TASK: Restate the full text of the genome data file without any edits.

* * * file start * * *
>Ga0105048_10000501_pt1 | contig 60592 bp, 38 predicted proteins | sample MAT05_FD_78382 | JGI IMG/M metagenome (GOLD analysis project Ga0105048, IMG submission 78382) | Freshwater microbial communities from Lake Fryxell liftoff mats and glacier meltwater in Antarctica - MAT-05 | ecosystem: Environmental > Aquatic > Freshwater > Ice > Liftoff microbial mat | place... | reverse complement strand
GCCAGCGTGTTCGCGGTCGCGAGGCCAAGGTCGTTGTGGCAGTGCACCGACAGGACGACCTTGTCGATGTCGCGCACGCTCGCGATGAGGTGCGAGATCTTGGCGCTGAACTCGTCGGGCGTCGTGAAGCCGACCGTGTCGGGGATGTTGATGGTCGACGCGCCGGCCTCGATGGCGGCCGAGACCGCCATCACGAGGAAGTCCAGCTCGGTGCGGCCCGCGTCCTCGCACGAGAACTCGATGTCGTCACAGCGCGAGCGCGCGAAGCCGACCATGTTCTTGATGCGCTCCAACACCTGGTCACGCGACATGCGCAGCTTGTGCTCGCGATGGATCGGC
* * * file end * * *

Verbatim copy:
>Ga0105048_10000501_pt1 | contig 60592 bp, 38 predicted proteins | sample MAT05_FD_78382 | JGI IMG/M metagenome (GOLD analysis project Ga0105048, IMG submission 78382) | Freshwater microbial communities from Lake Fryxell liftoff mats and glacier meltwater in Antarctica - MAT-05 | ecosystem: Environmental > Aquatic > Freshwater > Ice > Liftoff microbial mat | place... | reverse complement strand
GCCAGCGTGTTCGCGGTCGCGAGGCCAAGGTCGTTGTGGCAGTGCACCGACAGGACGACCTTGTCGATGTCGCGCACGCTCGCGATGAGGTGCGAGATCTTGGCGCTGAACTCGTCGGGCGTCGTGAAGCCGACCGTGTCGGGGATGTTGATGGTCGACGCGCCGGCCTCGATGGCGGCCGAGACCGCCATCACGAGGAAGTCCAGCTCGGTGCGGCCCGCGTCCTCGCACGAGAACTCGATGTCGTCACAGCGCGAGCGCGCGAAGCCGACCATGTTCTTGATGCGCTCCAACACCTGGTCACGCGACATGCGCAGCTTGTGCTCGCGATGGATCGGC